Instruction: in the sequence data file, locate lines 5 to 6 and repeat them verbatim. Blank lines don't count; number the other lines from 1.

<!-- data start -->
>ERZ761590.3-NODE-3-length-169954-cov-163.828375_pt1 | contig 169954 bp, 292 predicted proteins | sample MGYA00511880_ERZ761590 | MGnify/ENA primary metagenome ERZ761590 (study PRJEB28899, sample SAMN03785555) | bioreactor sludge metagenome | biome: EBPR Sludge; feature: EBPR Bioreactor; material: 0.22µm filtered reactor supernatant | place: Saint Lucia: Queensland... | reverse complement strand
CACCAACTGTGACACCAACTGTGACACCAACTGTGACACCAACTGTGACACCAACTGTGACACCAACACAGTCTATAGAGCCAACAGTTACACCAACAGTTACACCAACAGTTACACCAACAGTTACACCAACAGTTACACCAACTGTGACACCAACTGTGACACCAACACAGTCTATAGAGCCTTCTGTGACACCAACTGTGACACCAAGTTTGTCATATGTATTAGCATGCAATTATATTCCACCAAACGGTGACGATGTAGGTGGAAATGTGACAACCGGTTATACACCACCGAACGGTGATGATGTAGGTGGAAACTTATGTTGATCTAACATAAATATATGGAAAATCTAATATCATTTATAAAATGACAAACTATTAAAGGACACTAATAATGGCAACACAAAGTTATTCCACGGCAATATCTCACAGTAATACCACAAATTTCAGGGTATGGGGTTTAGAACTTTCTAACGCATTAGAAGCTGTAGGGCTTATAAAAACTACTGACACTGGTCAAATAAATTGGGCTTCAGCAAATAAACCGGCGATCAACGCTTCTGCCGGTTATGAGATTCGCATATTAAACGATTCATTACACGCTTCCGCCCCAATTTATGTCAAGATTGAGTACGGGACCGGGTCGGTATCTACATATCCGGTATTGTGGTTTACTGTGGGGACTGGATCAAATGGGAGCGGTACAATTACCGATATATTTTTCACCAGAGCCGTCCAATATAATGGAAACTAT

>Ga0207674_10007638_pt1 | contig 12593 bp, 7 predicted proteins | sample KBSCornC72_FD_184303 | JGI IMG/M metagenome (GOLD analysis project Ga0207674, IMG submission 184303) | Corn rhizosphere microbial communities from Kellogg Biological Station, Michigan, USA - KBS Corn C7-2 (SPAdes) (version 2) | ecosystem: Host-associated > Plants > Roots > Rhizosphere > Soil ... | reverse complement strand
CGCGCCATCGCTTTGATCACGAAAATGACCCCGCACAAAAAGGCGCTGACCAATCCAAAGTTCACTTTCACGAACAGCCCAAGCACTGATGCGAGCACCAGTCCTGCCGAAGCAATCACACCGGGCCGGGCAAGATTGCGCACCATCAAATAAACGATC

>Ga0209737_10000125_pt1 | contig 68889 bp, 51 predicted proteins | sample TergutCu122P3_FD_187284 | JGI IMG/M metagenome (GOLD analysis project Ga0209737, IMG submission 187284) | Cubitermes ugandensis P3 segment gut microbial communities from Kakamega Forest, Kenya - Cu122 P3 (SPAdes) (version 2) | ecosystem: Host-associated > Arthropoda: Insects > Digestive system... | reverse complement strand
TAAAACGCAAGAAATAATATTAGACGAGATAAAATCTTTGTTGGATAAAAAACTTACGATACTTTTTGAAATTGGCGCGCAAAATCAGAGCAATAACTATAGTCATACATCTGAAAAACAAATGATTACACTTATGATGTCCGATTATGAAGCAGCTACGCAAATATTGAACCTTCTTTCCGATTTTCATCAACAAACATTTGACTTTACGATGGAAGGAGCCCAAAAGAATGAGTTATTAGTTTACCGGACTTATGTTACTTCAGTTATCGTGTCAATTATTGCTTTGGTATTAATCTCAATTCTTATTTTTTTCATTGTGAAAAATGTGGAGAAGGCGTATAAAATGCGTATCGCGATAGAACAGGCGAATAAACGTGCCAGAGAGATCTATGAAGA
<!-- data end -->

>Ga0209737_10000125_pt1 | contig 68889 bp, 51 predicted proteins | sample TergutCu122P3_FD_187284 | JGI IMG/M metagenome (GOLD analysis project Ga0209737, IMG submission 187284) | Cubitermes ugandensis P3 segment gut microbial communities from Kakamega Forest, Kenya - Cu122 P3 (SPAdes) (version 2) | ecosystem: Host-associated > Arthropoda: Insects > Digestive system... | reverse complement strand
TAAAACGCAAGAAATAATATTAGACGAGATAAAATCTTTGTTGGATAAAAAACTTACGATACTTTTTGAAATTGGCGCGCAAAATCAGAGCAATAACTATAGTCATACATCTGAAAAACAAATGATTACACTTATGATGTCCGATTATGAAGCAGCTACGCAAATATTGAACCTTCTTTCCGATTTTCATCAACAAACATTTGACTTTACGATGGAAGGAGCCCAAAAGAATGAGTTATTAGTTTACCGGACTTATGTTACTTCAGTTATCGTGTCAATTATTGCTTTGGTATTAATCTCAATTCTTATTTTTTTCATTGTGAAAAATGTGGAGAAGGCGTATAAAATGCGTATCGCGATAGAACAGGCGAATAAACGTGCCAGAGAGATCTATGAAGA